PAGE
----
Wir haben uns die Decks, die im dritten Quartal im DocSend Fundraising Network eingegangen sind, ein wenig genauer angesehen. Wir wollen ein wenig mehr darüber herausfinden, welche Arten von Teams Geld beschaffen, woher sie kommen und in welchen Räumen sie für Innovationen sorgen.
Since launching the DocSend Fundraising Network (DFN) in June of this year, we’ve received over 1,000 decks from pre-seed and seed companies looking for funding. Our pitch deck analyzer (which is the application mechanism for the DFN) has evaluated decks from all over the world from teams who are innovating across a wide range of industries. We decided to dig into the numbers from the more than 600 decks we received in Q3, and we’ve unearthed a handful of interesting findings that paint a more detailed picture about the kinds of companies that have sought funding over the past few months. Below are some data-driven insights into those companies—the gender composition of their leadership teams, the countries where they are based, and the industries in which they operate.
Over one third of the teams that applied to the DFN in Q3 had a female co-founder
63.39% of the submissions we received were from all-male founding teams, whereas just 10.43% were from all-female teams. The remaining 25.86% of founding teams were co-ed. We would like to bring more all-female founding teams into the DFN. One of the reasons for us launching the DFN was to create a more level fundraising field for underrepresented founders (see below).
All-female teams were accepted into the DFN more frequently than all-male teams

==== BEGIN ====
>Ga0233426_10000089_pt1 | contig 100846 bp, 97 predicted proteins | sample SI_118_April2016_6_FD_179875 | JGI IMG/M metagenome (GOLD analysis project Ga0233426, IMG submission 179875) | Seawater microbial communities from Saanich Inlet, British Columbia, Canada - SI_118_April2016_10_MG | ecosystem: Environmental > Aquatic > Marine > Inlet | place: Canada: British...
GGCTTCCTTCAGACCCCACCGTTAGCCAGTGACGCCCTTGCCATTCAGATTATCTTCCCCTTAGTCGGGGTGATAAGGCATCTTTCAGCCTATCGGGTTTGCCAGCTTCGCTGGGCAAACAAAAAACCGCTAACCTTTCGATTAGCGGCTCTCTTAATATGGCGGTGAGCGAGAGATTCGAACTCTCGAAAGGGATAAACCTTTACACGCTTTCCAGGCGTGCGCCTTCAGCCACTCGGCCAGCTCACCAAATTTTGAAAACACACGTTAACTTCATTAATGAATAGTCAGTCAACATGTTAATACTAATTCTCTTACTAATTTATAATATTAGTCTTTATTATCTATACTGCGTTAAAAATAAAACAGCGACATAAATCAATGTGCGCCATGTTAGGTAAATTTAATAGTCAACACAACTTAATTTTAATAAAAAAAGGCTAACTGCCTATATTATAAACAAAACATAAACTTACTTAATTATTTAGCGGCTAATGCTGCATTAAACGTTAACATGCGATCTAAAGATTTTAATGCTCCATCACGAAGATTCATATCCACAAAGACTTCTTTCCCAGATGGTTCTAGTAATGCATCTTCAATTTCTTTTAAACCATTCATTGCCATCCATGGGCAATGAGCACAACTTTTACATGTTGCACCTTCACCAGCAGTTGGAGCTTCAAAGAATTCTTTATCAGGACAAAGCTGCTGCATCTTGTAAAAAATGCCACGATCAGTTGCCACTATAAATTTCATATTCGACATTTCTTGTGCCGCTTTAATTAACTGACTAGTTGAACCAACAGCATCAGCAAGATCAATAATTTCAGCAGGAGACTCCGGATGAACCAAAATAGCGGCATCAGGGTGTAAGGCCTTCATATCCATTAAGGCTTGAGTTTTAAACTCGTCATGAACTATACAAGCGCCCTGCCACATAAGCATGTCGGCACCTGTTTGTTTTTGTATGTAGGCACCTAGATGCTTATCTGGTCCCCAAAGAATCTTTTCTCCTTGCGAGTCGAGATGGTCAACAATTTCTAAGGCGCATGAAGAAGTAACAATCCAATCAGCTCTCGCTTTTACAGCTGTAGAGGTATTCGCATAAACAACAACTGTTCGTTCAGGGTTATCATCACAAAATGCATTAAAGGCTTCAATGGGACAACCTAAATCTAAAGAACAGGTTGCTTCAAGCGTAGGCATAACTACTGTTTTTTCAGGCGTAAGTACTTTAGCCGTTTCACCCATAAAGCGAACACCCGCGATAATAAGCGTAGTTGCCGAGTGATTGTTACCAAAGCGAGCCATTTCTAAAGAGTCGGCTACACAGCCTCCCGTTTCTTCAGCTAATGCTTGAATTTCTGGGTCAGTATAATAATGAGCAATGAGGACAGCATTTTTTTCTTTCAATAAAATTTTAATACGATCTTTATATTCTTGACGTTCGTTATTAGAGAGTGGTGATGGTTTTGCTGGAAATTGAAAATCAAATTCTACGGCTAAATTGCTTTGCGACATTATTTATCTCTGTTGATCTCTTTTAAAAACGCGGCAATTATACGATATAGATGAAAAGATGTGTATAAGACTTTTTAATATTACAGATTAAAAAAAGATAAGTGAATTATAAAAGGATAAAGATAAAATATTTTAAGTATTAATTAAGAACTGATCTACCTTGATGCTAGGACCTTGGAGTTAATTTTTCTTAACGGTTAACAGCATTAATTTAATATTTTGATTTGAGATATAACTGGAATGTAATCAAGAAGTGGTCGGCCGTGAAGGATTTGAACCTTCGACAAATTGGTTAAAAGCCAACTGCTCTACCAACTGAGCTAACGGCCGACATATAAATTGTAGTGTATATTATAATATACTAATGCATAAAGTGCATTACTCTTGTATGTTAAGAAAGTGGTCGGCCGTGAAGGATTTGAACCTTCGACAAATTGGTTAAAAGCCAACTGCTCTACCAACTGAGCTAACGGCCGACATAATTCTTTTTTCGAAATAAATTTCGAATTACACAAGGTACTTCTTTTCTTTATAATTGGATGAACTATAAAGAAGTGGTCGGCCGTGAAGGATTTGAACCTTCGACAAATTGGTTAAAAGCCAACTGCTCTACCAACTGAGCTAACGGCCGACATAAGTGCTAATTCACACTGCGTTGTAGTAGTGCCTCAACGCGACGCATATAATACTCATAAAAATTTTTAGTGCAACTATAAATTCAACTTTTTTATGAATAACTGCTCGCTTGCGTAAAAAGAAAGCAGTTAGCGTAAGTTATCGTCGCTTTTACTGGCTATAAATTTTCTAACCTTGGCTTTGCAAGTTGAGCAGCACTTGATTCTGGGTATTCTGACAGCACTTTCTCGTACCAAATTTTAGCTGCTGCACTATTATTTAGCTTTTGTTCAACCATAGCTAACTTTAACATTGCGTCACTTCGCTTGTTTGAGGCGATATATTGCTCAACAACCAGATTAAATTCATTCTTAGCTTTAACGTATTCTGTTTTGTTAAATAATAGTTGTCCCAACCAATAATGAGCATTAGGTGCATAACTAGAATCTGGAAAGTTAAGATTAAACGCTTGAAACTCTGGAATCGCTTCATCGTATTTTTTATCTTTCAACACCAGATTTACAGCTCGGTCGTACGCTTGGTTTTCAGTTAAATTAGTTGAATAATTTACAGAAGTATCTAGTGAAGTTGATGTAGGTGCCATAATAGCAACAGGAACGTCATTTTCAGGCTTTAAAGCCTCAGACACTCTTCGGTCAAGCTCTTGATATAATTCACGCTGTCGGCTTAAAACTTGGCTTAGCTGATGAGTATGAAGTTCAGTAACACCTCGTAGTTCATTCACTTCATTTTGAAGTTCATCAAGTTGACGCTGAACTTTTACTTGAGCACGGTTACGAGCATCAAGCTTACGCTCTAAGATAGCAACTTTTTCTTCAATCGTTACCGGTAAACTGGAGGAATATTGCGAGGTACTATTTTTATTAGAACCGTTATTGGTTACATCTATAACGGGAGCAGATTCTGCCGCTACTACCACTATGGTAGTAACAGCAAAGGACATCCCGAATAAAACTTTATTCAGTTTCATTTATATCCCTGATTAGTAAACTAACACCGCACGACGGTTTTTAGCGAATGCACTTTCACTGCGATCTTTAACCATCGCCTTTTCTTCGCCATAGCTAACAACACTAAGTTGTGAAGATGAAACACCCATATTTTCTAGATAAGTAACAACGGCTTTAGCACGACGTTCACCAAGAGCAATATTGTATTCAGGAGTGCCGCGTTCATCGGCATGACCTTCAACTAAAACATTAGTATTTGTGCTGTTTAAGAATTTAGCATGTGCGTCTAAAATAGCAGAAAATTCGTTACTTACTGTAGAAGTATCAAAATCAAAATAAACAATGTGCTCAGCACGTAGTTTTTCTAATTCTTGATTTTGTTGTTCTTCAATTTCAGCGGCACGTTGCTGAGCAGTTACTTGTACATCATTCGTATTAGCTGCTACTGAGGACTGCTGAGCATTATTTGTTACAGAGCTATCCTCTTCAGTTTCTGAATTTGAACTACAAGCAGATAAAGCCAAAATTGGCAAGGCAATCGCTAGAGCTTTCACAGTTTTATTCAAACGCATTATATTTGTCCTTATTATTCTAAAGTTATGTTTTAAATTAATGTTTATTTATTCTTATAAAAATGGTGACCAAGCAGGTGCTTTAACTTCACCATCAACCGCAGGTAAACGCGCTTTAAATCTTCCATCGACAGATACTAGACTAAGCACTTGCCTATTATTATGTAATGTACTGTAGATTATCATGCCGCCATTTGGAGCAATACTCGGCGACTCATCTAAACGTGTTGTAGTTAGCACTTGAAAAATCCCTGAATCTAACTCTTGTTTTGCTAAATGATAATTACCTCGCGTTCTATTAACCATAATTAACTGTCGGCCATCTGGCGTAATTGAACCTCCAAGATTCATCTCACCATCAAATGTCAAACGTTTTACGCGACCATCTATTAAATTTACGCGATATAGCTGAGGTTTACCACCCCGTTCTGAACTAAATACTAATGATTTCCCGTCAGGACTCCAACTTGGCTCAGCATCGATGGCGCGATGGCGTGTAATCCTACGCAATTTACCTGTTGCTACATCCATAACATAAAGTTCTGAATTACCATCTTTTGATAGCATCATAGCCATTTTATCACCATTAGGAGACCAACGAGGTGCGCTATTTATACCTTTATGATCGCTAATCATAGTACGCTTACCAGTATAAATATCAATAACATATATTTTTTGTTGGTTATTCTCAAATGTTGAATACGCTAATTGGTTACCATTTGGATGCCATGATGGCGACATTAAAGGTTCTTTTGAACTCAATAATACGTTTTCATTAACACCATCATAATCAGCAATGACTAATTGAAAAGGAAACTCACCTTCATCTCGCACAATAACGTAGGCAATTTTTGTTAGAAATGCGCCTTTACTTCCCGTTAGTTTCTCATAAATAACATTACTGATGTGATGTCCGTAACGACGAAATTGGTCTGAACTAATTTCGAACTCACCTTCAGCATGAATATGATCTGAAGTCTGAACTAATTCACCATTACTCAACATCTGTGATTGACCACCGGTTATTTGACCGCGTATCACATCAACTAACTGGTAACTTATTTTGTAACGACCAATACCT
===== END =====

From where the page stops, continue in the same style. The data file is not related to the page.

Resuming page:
Teams with all-female leadership had a higher acceptance rate into the DFN (29.16%) than teams with all-male leadership (17.06%). This trend is consistent with other data that has emerged outside the realm of the DFN. Research has shown that female-led companies tend to outperform male-led companies, yet they still have a more difficult path toward funding and are underrepresented in c-suite positions. The DFN evaluates pitch decks via a data-driven approach, so it’s great to see that these types of gender biases are being avoided in terms of acceptance of founders into our network.
Impressive decks are coming from across the pond
30.37% of the strongest decks that came through our pitch deck analyzer (decks that met our quality bar) came from outside the US. The highest number of these submissions came from the UK, accounting for 30.77% of decks. Following closely behind was Europe (26.15%) and Asia (15.38%). We are working to add more VCs from Europe and Asia into our DFN, so we can better match decks coming to us internationally.
Fintech and Healthcare came out on top
Besides seeing strong geographic diversity, the DFN also received high quality decks from a wide range of industries. Fintech and healthcare were the most common, accounting for 9.78% and 9.4% of decks, respectively. Wellness (7.6%), food and beverage (7.2%), media (7.2%), and retail/beauty/fashion (6.5%) were also frequent. A common thread here was around targeting a market that is sheltering at home — remote healthcare, remote wellness, and D2C goods.
Stay tuned for more data from the DFN — we’ll be sharing more information soon about Q4 as well as other takeaways from the past year.